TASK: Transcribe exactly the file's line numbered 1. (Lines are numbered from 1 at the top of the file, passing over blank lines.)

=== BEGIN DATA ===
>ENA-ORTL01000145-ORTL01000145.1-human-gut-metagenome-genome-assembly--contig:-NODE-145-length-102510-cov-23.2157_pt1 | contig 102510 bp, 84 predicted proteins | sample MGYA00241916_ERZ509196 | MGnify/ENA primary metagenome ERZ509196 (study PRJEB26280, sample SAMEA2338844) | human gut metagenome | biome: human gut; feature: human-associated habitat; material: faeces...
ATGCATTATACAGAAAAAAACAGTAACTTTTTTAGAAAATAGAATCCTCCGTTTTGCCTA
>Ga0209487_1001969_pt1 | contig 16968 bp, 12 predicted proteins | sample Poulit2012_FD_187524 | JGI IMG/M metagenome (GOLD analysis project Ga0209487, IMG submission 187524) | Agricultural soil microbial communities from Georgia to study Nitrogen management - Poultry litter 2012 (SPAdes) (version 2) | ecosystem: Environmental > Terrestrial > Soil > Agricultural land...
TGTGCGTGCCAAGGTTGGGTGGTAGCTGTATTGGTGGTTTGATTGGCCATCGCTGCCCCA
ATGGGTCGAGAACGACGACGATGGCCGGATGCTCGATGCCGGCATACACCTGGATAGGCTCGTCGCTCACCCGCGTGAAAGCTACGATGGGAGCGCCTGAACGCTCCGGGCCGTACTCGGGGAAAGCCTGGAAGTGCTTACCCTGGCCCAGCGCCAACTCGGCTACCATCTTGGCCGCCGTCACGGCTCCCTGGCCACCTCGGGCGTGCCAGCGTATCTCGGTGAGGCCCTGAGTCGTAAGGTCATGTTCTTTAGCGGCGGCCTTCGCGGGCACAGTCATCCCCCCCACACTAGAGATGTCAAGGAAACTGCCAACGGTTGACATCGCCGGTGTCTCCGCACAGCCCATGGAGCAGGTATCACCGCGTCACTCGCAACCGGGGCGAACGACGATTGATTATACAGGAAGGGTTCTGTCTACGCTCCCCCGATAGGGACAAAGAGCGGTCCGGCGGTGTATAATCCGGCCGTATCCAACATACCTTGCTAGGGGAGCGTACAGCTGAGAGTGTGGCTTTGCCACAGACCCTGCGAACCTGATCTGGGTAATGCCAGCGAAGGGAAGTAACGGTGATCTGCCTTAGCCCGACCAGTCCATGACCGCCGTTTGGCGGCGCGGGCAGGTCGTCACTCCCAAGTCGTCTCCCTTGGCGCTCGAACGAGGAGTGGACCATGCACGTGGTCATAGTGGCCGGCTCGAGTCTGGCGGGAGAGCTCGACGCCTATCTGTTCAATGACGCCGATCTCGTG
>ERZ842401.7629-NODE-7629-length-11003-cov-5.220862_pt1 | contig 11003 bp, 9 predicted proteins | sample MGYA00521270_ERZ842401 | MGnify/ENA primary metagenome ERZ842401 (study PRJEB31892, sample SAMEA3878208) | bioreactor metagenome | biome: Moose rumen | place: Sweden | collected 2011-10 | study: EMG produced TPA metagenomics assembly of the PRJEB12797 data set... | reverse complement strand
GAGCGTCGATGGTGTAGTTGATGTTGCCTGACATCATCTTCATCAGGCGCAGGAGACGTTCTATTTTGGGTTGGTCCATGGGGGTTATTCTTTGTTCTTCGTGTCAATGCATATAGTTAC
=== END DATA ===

>ENA-ORTL01000145-ORTL01000145.1-human-gut-metagenome-genome-assembly--contig:-NODE-145-length-102510-cov-23.2157_pt1 | contig 102510 bp, 84 predicted proteins | sample MGYA00241916_ERZ509196 | MGnify/ENA primary metagenome ERZ509196 (study PRJEB26280, sample SAMEA2338844) | human gut metagenome | biome: human gut; feature: human-associated habitat; material: faeces...